For his first outing for England’s Edition Records imprint, Potter, as is his wont, dons many hats: ​composer, tenor and soprano ​saxophonist, clarinetist, flutist, sampler guru, guitarist, keyboardist, and percussionist. He also recruited some players of the highest order: keyboardist James Francies, drummer Eric Harland and bassist Linley Marthe. The playing by all on Circuits is, no surprise, clairvoyant and spectacular, but it is the locked interplay within the rhythm section that really shines here. Harland tests the limits of a groove’s relationship to meter in signature fashion while Francies and Marthe reside splendidly in the pocket. Though Circuits is a decidedly rhythm-forward affair, it is also one in which the players are given the high sign to go off. And go off they do, none more than Potter himself, who nearing 50, is doing some of the sharpest playing of his life.

Truth be told, I’m not easily wowed in the presence of technically proficient playing, but Circuits is really quite impressive, and quite unique in that these guys are on another plane of skill and are also saying something quite compelling. It’s heartening that Potter is off to such a swell start at his new home of Edition Records.

learn more at Edition Records and buy at bandcamp or Amazon

 

 

Julian Lage – Love Hurts (Mack Avenue Records)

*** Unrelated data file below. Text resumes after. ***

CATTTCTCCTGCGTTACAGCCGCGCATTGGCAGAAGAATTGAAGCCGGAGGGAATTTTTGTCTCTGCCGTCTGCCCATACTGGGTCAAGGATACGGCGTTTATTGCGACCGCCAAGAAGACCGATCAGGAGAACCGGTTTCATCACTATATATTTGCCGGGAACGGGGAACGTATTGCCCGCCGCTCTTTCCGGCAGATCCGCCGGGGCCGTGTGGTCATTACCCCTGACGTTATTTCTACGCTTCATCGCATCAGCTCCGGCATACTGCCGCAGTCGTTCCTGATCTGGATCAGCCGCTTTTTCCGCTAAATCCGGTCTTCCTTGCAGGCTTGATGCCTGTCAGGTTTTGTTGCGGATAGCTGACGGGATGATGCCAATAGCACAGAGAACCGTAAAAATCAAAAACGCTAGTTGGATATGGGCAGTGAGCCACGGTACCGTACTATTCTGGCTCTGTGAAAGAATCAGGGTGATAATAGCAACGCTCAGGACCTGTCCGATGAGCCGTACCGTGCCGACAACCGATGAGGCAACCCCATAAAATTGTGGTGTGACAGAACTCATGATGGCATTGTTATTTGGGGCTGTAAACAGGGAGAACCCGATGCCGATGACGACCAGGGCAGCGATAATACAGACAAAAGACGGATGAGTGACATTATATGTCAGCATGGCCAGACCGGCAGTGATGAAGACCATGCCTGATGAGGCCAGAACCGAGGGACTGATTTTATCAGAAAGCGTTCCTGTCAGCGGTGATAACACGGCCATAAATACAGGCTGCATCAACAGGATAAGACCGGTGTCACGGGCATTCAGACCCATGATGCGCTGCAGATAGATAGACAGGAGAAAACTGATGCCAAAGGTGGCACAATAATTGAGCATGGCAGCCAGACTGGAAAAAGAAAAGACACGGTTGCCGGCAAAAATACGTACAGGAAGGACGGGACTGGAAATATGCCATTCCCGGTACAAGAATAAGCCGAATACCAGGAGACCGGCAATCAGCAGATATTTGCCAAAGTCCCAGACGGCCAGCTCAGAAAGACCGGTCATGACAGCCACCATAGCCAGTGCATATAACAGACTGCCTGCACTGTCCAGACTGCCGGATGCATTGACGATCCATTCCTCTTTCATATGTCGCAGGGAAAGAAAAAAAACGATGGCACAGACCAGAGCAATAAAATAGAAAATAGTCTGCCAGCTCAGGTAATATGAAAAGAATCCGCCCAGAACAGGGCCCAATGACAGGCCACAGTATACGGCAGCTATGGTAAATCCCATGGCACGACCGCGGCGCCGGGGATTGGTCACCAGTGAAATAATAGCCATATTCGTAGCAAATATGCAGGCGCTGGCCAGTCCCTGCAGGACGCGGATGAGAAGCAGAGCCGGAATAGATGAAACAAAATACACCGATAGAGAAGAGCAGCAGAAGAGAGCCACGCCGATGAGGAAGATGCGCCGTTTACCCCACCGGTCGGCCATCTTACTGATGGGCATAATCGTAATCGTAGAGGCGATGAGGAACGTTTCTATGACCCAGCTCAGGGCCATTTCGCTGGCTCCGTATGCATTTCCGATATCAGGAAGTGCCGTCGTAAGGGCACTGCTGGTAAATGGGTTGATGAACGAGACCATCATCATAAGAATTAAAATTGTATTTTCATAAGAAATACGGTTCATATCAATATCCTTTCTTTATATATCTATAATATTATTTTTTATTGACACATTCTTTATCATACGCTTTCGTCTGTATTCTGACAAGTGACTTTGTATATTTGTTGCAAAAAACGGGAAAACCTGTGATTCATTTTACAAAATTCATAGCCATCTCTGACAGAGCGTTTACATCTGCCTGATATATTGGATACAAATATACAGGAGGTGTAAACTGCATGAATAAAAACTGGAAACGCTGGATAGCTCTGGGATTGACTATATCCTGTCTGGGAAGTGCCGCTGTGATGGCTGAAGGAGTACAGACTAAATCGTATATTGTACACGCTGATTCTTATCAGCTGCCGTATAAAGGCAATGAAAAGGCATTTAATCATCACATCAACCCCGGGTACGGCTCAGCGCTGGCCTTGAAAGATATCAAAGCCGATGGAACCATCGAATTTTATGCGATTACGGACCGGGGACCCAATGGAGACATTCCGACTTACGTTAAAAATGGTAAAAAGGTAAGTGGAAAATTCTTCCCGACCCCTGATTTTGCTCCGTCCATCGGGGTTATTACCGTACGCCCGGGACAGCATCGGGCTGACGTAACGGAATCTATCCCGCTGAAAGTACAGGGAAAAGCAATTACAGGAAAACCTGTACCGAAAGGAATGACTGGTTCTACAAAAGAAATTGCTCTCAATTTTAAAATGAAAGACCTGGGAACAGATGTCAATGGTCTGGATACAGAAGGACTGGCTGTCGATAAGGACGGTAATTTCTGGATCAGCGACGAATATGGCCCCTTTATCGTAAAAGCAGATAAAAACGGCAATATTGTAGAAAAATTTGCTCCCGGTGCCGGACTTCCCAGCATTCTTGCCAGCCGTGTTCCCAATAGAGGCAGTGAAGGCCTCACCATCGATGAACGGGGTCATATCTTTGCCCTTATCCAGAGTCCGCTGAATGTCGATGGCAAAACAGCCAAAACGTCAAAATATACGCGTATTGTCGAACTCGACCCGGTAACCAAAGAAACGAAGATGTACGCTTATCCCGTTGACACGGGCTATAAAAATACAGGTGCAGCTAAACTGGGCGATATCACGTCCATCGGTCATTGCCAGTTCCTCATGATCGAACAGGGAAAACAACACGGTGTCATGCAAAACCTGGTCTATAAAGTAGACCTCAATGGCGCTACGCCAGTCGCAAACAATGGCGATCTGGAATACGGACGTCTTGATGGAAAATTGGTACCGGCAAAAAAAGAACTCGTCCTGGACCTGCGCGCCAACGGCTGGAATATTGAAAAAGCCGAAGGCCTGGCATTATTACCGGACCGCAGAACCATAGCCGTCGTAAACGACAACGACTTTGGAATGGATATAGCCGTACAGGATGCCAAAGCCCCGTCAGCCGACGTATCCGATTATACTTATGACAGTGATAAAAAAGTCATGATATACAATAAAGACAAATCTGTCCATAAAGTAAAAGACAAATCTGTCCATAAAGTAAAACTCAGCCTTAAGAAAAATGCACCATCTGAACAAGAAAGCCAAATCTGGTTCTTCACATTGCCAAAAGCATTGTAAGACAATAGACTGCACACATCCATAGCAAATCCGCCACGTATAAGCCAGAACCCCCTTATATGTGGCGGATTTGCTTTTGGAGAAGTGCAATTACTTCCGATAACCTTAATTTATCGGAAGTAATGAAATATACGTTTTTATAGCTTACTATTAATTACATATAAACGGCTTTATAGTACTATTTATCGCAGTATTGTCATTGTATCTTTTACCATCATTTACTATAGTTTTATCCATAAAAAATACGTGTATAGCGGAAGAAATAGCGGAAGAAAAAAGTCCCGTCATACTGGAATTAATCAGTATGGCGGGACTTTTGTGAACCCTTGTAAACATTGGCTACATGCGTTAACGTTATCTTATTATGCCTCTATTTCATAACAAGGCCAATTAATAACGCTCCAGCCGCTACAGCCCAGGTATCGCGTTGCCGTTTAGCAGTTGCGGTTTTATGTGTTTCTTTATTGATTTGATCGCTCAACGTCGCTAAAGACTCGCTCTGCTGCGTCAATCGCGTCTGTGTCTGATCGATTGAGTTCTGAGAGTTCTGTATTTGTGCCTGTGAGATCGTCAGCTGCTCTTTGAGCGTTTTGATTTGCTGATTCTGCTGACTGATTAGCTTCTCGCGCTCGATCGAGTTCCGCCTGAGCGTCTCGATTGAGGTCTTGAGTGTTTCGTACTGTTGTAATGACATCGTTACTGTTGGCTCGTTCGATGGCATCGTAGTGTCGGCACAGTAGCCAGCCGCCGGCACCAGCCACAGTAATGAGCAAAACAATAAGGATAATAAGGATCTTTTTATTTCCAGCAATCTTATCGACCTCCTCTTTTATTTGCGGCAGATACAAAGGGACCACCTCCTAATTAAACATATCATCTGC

I have plenty of time for a record that kicks off with the musical centerpiece of cinematic juggernaut Eraserhead, David Lynch’s “In Heaven”.   Love Hurts is one such collection, and fortunately, there is much more to guitarist Julian Lage’s new one than a cool bookend.

At 31, Lage has already carved out an illustrious career, working with some of the greatest musicians on the planet including Gary Burton, John Zorn, Nels Cline, Dave Douglas, Charles Lloyd, and Fred Hersch. On top of his side-work, he has released several records under his own name, included two trio records with bassist Scott Colley and drummer Kenny Wollesen. For LH, Lage recruited bassist Jorge Roeder and drummer Dave King, effectively opening wide the door to an elevated scrappiness that was perhaps missing on his two previous trio recordings. The song selection on LH is impeccable, including a sating triptych of “pairs”…1) original numbers: “In Circles” and “Lullaby”, the almost Ayler-esque highlight of the record; 2) Keith Jarret tunes: “The Windup” and “Encore (A)” 3) Roy Orbison-associated classics: “Love Hurts” and “Crying”. According to Lage, “the covers on this record are like when you move into a new apartment, the last thing you do is hang your pictures on the wall…. those pictures define your aesthetic in a way. So the tunes we chose kind of define the aesthetic I natively love but hadn’t put on a record yet.”